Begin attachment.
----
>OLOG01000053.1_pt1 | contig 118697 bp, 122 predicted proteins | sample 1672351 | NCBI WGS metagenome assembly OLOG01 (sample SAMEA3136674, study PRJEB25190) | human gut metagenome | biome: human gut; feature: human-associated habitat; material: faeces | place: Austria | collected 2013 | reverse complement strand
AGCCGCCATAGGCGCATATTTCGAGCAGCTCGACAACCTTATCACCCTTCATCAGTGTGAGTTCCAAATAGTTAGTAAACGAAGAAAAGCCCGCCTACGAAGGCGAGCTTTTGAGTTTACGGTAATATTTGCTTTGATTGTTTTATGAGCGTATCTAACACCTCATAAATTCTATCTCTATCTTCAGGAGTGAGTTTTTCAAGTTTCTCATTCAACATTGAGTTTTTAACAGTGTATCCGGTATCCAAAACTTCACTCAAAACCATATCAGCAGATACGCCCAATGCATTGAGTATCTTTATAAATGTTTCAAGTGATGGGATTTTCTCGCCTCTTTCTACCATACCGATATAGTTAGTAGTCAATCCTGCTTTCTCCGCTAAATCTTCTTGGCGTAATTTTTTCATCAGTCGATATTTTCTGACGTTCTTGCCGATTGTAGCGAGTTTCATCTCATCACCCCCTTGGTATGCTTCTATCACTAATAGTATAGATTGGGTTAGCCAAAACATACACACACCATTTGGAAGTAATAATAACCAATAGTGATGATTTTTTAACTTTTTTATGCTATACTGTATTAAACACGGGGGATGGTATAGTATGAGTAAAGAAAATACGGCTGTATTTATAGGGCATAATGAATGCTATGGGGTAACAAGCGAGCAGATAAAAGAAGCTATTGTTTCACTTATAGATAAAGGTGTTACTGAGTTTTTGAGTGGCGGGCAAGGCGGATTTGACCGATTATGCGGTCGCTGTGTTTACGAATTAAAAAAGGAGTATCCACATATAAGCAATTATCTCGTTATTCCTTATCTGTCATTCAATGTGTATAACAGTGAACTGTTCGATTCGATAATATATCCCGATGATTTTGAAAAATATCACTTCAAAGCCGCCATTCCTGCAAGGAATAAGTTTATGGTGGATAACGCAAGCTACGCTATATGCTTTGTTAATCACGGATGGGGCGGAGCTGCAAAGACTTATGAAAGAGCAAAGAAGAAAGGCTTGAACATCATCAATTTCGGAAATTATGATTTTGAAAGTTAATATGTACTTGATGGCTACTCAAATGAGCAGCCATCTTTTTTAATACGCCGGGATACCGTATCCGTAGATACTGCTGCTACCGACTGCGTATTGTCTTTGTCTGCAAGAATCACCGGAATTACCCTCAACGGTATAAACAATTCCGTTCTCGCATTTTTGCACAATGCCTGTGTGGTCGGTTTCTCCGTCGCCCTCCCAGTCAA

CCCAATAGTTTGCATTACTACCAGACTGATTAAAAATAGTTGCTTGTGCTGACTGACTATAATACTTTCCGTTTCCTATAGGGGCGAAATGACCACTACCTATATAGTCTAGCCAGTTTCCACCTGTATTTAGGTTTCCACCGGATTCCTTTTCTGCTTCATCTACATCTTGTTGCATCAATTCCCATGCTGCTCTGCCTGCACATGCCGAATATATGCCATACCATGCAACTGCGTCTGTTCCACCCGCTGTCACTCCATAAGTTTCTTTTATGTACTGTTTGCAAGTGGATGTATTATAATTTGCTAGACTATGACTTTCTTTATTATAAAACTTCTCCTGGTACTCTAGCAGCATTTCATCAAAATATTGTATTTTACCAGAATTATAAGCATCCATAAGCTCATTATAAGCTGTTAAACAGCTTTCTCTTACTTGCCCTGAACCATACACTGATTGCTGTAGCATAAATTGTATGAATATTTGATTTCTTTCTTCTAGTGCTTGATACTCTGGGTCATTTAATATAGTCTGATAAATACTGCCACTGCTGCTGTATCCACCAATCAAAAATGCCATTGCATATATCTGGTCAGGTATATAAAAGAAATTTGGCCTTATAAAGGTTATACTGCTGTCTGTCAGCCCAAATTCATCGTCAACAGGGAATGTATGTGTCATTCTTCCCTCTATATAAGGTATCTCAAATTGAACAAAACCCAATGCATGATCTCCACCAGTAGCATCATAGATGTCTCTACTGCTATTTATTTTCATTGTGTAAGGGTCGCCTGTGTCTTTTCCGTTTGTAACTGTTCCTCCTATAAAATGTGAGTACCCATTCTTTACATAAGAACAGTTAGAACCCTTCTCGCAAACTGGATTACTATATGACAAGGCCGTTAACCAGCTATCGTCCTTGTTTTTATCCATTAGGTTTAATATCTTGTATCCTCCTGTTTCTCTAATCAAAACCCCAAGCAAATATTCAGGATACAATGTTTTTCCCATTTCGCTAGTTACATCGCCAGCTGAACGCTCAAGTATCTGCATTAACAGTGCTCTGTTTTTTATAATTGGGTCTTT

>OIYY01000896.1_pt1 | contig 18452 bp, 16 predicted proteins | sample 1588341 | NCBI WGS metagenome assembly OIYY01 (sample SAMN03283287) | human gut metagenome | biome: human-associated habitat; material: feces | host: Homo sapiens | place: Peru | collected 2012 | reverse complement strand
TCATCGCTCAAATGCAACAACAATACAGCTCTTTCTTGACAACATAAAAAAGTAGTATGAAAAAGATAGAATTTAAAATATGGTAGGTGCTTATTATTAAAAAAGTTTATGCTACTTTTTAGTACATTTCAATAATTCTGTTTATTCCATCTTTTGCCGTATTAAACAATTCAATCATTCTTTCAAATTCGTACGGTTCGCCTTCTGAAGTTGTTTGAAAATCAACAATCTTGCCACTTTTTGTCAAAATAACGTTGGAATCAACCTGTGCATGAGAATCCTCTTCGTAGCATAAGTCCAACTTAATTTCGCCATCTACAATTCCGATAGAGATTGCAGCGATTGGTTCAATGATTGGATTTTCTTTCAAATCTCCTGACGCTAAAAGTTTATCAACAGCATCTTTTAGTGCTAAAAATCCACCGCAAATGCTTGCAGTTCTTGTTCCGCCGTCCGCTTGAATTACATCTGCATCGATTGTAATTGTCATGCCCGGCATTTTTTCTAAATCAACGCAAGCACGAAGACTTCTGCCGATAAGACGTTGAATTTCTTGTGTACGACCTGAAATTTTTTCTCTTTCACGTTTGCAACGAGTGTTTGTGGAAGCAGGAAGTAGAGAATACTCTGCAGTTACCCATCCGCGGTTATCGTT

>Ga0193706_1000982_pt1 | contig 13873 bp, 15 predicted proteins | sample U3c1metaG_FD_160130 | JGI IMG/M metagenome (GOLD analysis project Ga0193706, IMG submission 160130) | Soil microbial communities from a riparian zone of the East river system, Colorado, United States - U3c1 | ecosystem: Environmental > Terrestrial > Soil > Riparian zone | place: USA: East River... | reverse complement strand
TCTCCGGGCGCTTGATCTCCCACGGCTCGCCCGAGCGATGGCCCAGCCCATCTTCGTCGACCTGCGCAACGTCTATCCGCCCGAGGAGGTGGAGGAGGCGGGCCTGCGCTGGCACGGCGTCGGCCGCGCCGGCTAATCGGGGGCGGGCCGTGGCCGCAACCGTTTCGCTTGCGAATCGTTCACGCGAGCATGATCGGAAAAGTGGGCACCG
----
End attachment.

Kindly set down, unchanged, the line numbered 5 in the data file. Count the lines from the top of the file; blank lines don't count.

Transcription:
TCATCGCTCAAATGCAACAACAATACAGCTCTTTCTTGACAACATAAAAAAGTAGTATGAAAAAGATAGAATTTAAAATATGGTAGGTGCTTATTATTAAAAAAGTTTATGCTACTTTTTAGTACATTTCAATAATTCTGTTTATTCCATCTTTTGCCGTATTAAACAATTCAATCATTCTTTCAAATTCGTACGGTTCGCCTTCTGAAGTTGTTTGAAAATCAACAATCTTGCCACTTTTTGTCAAAATAACGTTGGAATCAACCTGTGCATGAGAATCCTCTTCGTAGCATAAGTCCAACTTAATTTCGCCATCTACAATTCCGATAGAGATTGCAGCGATTGGTTCAATGATTGGATTTTCTTTCAAATCTCCTGACGCTAAAAGTTTATCAACAGCATCTTTTAGTGCTAAAAATCCACCGCAAATGCTTGCAGTTCTTGTTCCGCCGTCCGCTTGAATTACATCTGCATCGATTGTAATTGTCATGCCCGGCATTTTTTCTAAATCAACGCAAGCACGAAGACTTCTGCCGATAAGACGTTGAATTTCTTGTGTACGACCTGAAATTTTTTCTCTTTCACGTTTGCAACGAGTGTTTGTGGAAGCAGGAAGTAGAGAATACTCTGCAGTTACCCATCCGCGGTTATCGTT